Letters to a Young Muslim (Hardcover)
**A New York Times Editor's Pick**
**One of Time's Most Anticipated Books of 2017, a Bustle Best Nonfiction Pick for January 2017, a Chicago Review of Books Best Book to Read in January 2017, an Amazon Best of January 2017 in History, a Stylist Magazine Best Book of 2017, included in New Statesman's What to Read in 2017**
From the Ambassador of the UAE to Russia comes Letters to a Young Muslim, a bold and intimate exploration of what it means to be a Muslim in the twenty-first century.
In a series of personal and insightful letters to his sons, Omar Saif Ghobash offers a vital manifesto that tackles the dilemmas facing not only young Muslims but everyone navigating the complexities of today’s world. Full of wisdom and thoughtful reflections on faith, culture and society. This is a courageous and essential book that celebrates individuality whilst recognising it is our shared humanity that brings us together.
Written with the experience of a diplomat and the personal responsibility of a father; Ghobash’s letters offer understanding and balance in a world that rarely offers any. An intimate and hopeful glimpse into a sphere many are unfamiliar with; it provides an understanding of the everyday struggles Muslims face around the globe.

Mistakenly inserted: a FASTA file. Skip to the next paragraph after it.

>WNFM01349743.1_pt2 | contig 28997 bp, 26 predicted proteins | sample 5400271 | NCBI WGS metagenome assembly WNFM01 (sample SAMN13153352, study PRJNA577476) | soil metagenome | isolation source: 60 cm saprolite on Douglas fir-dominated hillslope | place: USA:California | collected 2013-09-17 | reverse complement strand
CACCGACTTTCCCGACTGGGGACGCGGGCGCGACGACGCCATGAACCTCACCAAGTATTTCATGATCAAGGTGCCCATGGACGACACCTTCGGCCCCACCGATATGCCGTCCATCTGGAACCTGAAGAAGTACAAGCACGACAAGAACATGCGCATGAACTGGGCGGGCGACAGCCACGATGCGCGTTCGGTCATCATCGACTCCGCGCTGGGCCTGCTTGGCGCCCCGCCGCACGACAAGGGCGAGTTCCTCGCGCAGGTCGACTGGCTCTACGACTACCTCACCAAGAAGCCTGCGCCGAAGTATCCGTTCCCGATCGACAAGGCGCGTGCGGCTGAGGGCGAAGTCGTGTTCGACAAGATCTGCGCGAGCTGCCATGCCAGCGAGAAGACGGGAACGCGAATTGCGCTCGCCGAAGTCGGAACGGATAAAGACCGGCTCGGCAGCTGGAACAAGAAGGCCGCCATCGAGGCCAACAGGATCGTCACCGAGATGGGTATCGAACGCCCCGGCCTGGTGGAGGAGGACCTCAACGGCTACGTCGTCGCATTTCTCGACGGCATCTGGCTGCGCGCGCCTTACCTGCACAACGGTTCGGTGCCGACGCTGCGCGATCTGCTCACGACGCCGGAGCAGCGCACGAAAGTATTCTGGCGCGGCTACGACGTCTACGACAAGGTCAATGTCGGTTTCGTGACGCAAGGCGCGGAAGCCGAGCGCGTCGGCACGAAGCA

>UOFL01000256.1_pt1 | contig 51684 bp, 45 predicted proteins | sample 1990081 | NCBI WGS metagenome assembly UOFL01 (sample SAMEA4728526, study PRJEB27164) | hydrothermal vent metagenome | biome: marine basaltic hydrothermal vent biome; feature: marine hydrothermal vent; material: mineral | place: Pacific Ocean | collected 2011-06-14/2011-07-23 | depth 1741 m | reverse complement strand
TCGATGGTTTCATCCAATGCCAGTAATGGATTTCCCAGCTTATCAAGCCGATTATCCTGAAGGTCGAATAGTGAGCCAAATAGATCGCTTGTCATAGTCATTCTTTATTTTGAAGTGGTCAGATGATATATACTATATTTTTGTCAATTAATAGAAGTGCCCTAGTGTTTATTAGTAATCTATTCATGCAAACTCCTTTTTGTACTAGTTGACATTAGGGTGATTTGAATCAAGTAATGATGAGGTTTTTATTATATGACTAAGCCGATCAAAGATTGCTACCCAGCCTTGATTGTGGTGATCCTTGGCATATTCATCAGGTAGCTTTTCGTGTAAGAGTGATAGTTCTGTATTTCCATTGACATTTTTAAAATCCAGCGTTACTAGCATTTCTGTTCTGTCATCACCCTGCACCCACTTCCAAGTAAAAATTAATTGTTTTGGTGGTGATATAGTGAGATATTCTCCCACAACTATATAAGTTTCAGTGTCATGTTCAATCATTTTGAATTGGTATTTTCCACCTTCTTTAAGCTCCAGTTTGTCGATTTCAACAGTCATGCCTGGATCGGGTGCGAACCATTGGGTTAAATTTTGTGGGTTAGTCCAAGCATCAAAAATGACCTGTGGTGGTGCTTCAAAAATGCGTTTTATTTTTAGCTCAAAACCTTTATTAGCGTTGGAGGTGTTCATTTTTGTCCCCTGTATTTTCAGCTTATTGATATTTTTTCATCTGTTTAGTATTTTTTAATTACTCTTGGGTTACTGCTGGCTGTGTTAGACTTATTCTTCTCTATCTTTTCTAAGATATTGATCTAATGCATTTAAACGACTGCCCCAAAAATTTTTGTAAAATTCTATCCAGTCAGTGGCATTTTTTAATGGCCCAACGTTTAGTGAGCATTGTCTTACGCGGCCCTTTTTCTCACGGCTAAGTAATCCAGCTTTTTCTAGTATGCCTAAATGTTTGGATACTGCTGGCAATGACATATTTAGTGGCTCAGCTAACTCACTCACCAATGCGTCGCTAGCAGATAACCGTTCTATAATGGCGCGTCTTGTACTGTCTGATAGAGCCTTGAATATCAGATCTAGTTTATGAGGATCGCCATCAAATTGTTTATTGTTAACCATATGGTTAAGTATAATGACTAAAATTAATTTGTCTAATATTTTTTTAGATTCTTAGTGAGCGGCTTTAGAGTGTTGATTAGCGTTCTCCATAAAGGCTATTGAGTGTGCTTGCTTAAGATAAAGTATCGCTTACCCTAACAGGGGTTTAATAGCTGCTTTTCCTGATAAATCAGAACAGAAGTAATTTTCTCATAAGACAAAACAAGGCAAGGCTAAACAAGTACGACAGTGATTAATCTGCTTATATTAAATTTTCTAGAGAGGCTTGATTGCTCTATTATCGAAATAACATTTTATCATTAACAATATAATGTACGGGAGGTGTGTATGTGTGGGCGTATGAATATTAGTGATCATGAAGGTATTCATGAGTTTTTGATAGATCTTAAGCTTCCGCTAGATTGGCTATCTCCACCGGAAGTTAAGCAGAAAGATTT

About the Author
OMAR SAIF GHOBASH is the Ambassador of the United Arab Emirates to Russia. In addition to his post in Moscow, Ambassador Ghobash sponsors the Saif Ghobash–Banipal Prize for Arabic Literary Translation and is a founding trustee of the International Prize for Arabic Fiction in collaboration with the Booker Prize in London. Ambassador Ghobash studied law at Oxford and math at the University of London.
"A gentle, cautious work, which addresses thorny questions with a parent's compassion and a diplomat's delicate tread." —Harper's
"Ghobash encourages the reader to accept a modern, enlightened path that embraces diversity, not just within Islam but among all religions…It is this sort of wisdom that creates hope for a world in which people are smart enough to work together toward a common good rather than claw at one another while slowly sinking in quicksand." —Kareem Abdul-Jabbar, The New York Times Book Review
"Ghobash encourages a search for nuance in a world consumed with a polarizing, partisan us-versus-them mentality. This is not another exhausting cri de coeur about why Muslims deserve sympathy. It’s something more personal and intimate than that: a collection of letters from a father trying to empower his son to challenge an aggressive Islamist movement while simultaneously navigating oversimplified narratives surrounding his religion." —Slate
"Letters to a Young Muslim is much more than a father’s advice to his impressionable young sons. It is a call to a generation of Muslims to reclaim their faith from the bigots and assert their individuality. It is a powerful celebration of common humanity and compassion over religious particularity and hatred and deserves to be read widely by people of all faiths and none." —The Sunday Times Book Review